Samizdata takes us to the world of "sharia-focused hedge funds (I kid you not), sharia bonds, sharia companies" and concludes that investing according to religious preferences isn't so strange when you start to think about carbon emissions trading.
I cannot help but feel there is something rather rum about all this sharia financial wheeler-dealing. Many of the financial instruments that are used for the purposes of sharia-compliant finance look awfully similar to regular capitalism to me. In fact, it is hard to see what is really the difference on ethical grounds between speculating on certain types of assets, such as gold, and lending money to a company in the hope that the firm will profit and repay the interest. It strikes me as being the financial equivalent of splitting hairs.
I also suspect, as this article at Bloomberg lays out, that a lot of people putting themselves around as sharia 'experts' are making a huge amount of money out of this trend and yet their motives appear in some ways to be as 'selfish' as that of any regular capitalist, not that I have a problem with the honest pursuit of long-term self interest, quite the opposite.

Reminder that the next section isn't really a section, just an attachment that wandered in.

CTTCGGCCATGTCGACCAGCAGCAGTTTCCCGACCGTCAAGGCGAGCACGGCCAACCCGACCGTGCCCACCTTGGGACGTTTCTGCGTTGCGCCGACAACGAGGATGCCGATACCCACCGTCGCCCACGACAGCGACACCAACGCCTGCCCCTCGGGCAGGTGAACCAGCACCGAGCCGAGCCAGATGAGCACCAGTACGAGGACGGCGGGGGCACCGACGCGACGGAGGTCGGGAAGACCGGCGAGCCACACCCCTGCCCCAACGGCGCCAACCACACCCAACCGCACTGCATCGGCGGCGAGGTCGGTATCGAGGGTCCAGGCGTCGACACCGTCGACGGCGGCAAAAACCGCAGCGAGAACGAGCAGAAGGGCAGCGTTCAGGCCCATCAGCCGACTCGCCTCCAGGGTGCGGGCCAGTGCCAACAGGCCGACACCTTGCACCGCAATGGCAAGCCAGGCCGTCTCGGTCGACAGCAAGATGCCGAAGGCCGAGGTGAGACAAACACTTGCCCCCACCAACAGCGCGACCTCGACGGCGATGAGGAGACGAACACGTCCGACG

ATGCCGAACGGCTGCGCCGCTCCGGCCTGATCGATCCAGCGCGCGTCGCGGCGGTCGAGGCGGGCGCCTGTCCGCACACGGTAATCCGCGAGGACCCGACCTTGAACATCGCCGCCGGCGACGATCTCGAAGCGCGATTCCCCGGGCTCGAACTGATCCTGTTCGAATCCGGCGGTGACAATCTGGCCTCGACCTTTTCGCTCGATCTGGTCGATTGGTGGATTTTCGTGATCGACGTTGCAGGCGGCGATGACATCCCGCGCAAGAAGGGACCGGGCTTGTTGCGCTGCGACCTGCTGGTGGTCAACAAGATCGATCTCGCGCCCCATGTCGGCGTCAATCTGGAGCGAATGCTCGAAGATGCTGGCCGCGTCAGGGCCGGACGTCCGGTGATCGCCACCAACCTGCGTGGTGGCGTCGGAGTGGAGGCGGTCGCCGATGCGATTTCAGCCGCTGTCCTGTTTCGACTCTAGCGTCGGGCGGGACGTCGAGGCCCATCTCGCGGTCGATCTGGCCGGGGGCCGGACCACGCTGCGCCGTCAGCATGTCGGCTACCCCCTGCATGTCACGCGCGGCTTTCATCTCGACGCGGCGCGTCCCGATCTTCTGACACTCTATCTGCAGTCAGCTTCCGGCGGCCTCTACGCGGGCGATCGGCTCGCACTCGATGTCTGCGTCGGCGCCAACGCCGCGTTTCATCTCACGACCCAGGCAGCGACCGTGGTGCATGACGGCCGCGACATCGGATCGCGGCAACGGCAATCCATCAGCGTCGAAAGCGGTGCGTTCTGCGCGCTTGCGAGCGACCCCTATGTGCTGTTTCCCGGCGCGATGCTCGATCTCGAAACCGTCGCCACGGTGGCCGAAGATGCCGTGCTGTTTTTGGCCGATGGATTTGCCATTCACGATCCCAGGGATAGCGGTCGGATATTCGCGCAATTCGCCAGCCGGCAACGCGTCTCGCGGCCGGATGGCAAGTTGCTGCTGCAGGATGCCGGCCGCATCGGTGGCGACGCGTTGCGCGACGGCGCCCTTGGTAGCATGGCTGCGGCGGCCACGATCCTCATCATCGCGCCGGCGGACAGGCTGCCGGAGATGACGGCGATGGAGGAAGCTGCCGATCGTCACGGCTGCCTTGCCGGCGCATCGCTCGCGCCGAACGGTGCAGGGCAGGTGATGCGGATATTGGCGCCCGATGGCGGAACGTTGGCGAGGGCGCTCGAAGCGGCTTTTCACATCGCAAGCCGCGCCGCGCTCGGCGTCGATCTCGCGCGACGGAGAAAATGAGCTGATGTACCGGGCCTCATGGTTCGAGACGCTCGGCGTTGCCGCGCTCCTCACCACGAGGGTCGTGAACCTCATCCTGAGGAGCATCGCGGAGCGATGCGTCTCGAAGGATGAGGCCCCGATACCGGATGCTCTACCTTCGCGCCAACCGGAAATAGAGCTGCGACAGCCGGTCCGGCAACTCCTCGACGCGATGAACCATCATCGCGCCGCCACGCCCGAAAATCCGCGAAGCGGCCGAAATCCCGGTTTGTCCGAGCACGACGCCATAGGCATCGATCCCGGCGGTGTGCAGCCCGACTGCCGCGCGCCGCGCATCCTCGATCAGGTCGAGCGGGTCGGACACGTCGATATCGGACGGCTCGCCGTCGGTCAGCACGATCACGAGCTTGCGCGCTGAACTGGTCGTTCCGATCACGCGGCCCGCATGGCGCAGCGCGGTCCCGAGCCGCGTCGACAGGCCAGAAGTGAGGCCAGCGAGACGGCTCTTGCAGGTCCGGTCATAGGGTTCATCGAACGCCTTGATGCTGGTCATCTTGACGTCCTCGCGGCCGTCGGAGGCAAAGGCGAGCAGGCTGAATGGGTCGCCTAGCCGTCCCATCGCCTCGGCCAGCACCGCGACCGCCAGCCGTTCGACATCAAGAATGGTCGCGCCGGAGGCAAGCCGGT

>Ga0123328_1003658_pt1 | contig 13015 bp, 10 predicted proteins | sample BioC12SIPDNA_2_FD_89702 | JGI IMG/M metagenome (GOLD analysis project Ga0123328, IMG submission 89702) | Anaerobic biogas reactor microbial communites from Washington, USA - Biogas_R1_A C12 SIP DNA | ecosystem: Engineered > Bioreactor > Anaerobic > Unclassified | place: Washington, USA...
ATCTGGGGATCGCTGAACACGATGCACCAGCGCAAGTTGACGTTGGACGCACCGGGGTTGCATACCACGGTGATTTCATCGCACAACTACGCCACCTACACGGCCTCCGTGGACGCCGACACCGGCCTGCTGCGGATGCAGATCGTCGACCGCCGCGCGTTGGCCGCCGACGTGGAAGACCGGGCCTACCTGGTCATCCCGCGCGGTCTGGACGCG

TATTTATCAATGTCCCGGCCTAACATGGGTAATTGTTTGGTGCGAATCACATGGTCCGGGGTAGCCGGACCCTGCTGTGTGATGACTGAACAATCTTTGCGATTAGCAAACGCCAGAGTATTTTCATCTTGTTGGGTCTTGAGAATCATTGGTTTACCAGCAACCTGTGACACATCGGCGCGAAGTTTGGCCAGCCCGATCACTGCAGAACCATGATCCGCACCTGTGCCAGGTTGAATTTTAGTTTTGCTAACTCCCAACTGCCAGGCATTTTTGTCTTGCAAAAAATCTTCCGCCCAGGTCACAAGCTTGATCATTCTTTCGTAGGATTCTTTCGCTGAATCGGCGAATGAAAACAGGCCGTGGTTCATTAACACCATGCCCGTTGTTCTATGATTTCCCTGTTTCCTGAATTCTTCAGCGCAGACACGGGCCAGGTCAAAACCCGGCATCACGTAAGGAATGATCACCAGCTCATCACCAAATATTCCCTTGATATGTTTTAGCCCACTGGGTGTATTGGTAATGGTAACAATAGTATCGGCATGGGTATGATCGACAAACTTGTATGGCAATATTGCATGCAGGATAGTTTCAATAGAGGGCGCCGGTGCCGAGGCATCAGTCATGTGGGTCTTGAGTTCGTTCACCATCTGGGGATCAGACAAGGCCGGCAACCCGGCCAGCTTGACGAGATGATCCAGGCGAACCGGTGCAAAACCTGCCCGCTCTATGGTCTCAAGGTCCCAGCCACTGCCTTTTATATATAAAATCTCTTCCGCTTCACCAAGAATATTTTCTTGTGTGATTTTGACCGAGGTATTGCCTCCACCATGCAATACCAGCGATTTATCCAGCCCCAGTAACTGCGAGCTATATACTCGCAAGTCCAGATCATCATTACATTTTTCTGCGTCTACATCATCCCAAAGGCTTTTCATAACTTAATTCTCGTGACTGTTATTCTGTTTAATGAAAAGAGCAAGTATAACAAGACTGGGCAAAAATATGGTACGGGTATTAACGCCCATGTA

One of the real benefits of being British, like Samizdata, is that you get to use phrases like "there is something rather rum about all this sharia financial wheeler-dealing" without sounding artificial. But it all boils down to this: there are guys out there who want to make a buck, or even take a buck from you and if they can dress it up as something environmental they can charge you an arm and a leg for selling you toilet paper the texture of sandpaper and sell you jawbreaking nuts worth their weight in gold. As PT Barnum used to say ...